Find the point whose sum of distances from the vertices (corners) of a given triangle is a minimum.
Given the nets of 4 cubes with the faces coloured in 4 colours, build a tower so that on each vertical wall no colour is repeated, that is all 4 colours appear.
In how many different ways can I colour the five edges of a pentagon red, blue and green so that no two adjacent edges are the same colour?
The reader is invited to investigate changes (or permutations) in the ringing of church bells, illustrated by braid diagrams showing the order in which the bells are rung.
Euler discussed whether or not it was possible to stroll around Koenigsberg crossing each of its seven bridges exactly once. Experiment with different numbers of islands and bridges.
Imagine a stack of numbered cards with one on top. Discard the top, put the next card to the bottom and repeat continuously. Can you predict the last card?
Can you cross each of the seven bridges that join the north and south of the river to the two islands, once and once only, without retracing your steps?
A game for 2 people. Take turns joining two dots, until your opponent is unable to move.
If you can copy a network without lifting your pen off the paper and without drawing any line twice, then it is traversable. Decide which of these diagrams are traversable.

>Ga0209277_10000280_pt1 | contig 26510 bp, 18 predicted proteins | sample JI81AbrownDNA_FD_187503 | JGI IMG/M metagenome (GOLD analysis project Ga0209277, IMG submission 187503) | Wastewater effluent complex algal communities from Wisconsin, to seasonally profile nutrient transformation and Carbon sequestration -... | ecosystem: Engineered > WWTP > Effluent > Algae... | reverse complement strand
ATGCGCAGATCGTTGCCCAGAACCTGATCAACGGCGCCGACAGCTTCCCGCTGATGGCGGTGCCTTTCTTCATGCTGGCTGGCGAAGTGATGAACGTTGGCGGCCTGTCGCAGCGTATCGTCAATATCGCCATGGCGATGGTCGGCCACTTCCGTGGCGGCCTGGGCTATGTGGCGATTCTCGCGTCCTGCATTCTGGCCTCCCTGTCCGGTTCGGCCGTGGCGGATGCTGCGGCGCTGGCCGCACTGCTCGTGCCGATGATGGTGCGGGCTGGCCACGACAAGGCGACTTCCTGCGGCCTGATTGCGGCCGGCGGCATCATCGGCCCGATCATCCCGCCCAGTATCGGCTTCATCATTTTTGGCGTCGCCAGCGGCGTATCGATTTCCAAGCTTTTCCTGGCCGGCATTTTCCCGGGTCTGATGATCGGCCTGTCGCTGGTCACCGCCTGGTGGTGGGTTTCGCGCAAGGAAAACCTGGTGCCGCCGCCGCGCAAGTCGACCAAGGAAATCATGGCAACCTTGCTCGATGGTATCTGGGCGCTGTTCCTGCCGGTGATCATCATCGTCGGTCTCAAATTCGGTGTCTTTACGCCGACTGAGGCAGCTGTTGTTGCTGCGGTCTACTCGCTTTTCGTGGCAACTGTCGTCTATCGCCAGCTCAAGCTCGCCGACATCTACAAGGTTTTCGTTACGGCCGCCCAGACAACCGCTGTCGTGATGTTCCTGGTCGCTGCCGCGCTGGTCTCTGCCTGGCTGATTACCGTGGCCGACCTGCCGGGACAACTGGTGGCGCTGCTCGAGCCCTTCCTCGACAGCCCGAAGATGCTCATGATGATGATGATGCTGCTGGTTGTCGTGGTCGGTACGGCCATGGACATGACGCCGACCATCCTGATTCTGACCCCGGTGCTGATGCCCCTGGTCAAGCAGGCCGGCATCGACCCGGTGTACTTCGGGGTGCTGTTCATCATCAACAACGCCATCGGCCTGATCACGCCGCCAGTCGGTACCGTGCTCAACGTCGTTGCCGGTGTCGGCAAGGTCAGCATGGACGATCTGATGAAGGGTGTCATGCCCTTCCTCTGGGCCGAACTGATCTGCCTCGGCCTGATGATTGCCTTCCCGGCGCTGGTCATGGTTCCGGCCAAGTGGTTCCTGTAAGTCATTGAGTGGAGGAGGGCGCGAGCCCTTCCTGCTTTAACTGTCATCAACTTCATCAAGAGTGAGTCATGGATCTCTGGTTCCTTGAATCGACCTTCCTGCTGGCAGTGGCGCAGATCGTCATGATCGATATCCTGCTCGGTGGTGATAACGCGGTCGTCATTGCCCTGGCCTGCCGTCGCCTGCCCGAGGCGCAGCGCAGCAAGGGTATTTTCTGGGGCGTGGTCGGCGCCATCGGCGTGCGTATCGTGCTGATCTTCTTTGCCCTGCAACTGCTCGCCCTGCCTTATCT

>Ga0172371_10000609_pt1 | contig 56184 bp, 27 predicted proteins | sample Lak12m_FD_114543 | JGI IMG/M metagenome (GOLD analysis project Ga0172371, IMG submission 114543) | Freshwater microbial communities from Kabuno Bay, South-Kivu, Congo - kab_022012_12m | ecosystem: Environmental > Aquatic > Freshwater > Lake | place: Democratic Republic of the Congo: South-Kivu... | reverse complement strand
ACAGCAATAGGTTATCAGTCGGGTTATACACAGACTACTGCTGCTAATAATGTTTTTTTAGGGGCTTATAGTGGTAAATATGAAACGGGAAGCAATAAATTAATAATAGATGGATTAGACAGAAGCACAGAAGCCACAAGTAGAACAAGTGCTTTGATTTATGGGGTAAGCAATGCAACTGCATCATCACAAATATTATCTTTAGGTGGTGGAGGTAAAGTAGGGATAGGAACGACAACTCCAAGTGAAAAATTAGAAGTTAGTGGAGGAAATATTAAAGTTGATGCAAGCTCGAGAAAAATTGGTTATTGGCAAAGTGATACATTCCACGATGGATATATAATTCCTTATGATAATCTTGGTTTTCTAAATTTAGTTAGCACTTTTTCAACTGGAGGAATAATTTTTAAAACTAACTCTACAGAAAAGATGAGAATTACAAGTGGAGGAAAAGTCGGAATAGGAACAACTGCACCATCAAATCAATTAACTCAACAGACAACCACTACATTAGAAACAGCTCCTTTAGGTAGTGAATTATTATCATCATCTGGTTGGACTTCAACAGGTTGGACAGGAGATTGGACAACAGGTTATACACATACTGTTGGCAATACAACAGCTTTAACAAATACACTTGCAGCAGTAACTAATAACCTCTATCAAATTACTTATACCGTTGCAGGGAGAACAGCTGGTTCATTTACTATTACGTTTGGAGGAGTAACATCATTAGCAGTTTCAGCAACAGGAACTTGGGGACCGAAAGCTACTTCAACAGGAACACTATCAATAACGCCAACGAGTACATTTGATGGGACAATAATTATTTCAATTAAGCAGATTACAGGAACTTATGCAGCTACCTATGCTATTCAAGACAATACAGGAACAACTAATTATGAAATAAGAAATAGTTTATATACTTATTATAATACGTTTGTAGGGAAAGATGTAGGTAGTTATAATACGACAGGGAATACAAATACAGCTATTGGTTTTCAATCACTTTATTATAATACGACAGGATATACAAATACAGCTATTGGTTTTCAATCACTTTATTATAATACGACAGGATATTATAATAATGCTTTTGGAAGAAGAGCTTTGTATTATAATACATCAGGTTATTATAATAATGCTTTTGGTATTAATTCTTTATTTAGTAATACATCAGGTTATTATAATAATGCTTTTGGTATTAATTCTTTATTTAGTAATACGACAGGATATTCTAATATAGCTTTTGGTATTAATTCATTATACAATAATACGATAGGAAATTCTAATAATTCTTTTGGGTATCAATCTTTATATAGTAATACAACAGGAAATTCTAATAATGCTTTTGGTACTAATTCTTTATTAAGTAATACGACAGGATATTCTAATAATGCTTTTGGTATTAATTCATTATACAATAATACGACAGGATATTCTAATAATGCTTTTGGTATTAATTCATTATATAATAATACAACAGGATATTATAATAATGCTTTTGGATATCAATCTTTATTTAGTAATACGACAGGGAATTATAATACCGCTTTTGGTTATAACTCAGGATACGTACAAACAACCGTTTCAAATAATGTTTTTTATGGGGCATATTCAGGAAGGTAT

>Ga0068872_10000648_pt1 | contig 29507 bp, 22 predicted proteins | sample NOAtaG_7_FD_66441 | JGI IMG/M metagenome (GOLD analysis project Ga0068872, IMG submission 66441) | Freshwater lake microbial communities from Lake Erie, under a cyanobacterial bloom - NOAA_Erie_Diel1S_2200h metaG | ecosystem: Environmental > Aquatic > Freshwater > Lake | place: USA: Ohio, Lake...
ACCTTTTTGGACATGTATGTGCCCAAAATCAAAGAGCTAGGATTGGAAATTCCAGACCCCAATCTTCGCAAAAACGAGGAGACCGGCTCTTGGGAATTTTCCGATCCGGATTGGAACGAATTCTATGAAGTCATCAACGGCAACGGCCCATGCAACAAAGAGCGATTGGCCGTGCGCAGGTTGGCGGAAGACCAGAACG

A Hamiltonian circuit is a continuous path in a graph that passes through each of the vertices exactly once and returns to the start. How many Hamiltonian circuits can you find in these graphs?
This is a simple version of an ancient game played all over the world. It is also called Mancala. What tactics will increase your chances of winning?
This problem is about investigating whether it is possible to start at one vertex of a platonic solid and visit every other vertex once only returning to the vertex you started at.
Triangular numbers can be represented by a triangular array of squares. What do you notice about the sum of identical triangle numbers?
In this problem we are faced with an apparently easy area problem, but it has gone horribly wrong! What happened?
A standard die has the numbers 1, 2 and 3 are opposite 6, 5 and 4 respectively so that opposite faces add to 7? If you make standard dice by writing 1, 2, 3, 4, 5, 6 on blank cubes you will find. . . .
A game for 2 players. Can be played online. One player has 1 red counter, the other has 4 blue. The red counter needs to reach the other side, and the blue needs to trap the red.
An irregular tetrahedron is composed of four different triangles. Can such a tetrahedron be constructed where the side lengths are 4, 5, 6, 7, 8 and 9 units of length?
How many different ways can I lay 10 paving slabs, each 2 foot by 1 foot, to make a path 2 foot wide and 10 foot long from my back door into my garden, without cutting any of the paving slabs?
How much of the field can the animals graze?
Imagine you are suspending a cube from one vertex and allowing it to hang freely. What shape does the surface of the water make around the cube?
Seven small rectangular pictures have one inch wide frames. The frames are removed and the pictures are fitted together like a jigsaw to make a rectangle of length 12 inches. Find the dimensions of. . . .
The triangle OMN has vertices on the axes with whole number co-ordinates. How many points with whole number coordinates are there on the hypotenuse MN?
Imagine you have six different colours of paint. You paint a cube using a different colour for each of the six faces. How many different cubes can be painted using the same set of six colours?